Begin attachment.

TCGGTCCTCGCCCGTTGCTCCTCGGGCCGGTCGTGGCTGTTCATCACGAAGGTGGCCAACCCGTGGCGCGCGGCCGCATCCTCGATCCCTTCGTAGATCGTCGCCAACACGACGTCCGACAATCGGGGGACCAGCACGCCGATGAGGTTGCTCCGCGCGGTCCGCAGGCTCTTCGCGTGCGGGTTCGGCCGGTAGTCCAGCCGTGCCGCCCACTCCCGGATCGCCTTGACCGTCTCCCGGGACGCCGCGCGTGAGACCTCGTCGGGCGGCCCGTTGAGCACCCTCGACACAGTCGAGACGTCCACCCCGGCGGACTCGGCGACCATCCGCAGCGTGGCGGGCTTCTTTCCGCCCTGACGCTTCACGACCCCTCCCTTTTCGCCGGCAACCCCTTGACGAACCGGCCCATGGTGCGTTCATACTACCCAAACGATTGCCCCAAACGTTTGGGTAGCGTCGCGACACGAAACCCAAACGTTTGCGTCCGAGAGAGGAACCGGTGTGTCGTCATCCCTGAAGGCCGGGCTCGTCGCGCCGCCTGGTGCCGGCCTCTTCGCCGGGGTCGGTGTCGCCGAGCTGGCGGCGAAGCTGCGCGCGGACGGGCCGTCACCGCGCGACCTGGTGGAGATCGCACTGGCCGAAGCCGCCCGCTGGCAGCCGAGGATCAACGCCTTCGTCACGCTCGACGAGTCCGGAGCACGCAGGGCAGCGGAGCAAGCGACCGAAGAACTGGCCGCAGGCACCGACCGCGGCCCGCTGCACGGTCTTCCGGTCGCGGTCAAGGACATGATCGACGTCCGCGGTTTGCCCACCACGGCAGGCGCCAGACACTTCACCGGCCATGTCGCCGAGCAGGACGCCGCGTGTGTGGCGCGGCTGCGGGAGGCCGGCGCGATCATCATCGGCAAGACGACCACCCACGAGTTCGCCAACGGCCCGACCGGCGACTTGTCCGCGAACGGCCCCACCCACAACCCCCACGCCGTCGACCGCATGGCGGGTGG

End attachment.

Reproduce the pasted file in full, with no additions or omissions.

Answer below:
TCGGTCCTCGCCCGTTGCTCCTCGGGCCGGTCGTGGCTGTTCATCACGAAGGTGGCCAACCCGTGGCGCGCGGCCGCATCCTCGATCCCTTCGTAGATCGTCGCCAACACGACGTCCGACAATCGGGGGACCAGCACGCCGATGAGGTTGCTCCGCGCGGTCCGCAGGCTCTTCGCGTGCGGGTTCGGCCGGTAGTCCAGCCGTGCCGCCCACTCCCGGATCGCCTTGACCGTCTCCCGGGACGCCGCGCGTGAGACCTCGTCGGGCGGCCCGTTGAGCACCCTCGACACAGTCGAGACGTCCACCCCGGCGGACTCGGCGACCATCCGCAGCGTGGCGGGCTTCTTTCCGCCCTGACGCTTCACGACCCCTCCCTTTTCGCCGGCAACCCCTTGACGAACCGGCCCATGGTGCGTTCATACTACCCAAACGATTGCCCCAAACGTTTGGGTAGCGTCGCGACACGAAACCCAAACGTTTGCGTCCGAGAGAGGAACCGGTGTGTCGTCATCCCTGAAGGCCGGGCTCGTCGCGCCGCCTGGTGCCGGCCTCTTCGCCGGGGTCGGTGTCGCCGAGCTGGCGGCGAAGCTGCGCGCGGACGGGCCGTCACCGCGCGACCTGGTGGAGATCGCACTGGCCGAAGCCGCCCGCTGGCAGCCGAGGATCAACGCCTTCGTCACGCTCGACGAGTCCGGAGCACGCAGGGCAGCGGAGCAAGCGACCGAAGAACTGGCCGCAGGCACCGACCGCGGCCCGCTGCACGGTCTTCCGGTCGCGGTCAAGGACATGATCGACGTCCGCGGTTTGCCCACCACGGCAGGCGCCAGACACTTCACCGGCCATGTCGCCGAGCAGGACGCCGCGTGTGTGGCGCGGCTGCGGGAGGCCGGCGCGATCATCATCGGCAAGACGACCACCCACGAGTTCGCCAACGGCCCGACCGGCGACTTGTCCGCGAACGGCCCCACCCACAACCCCCACGCCGTCGACCGCATGGCGGGTGG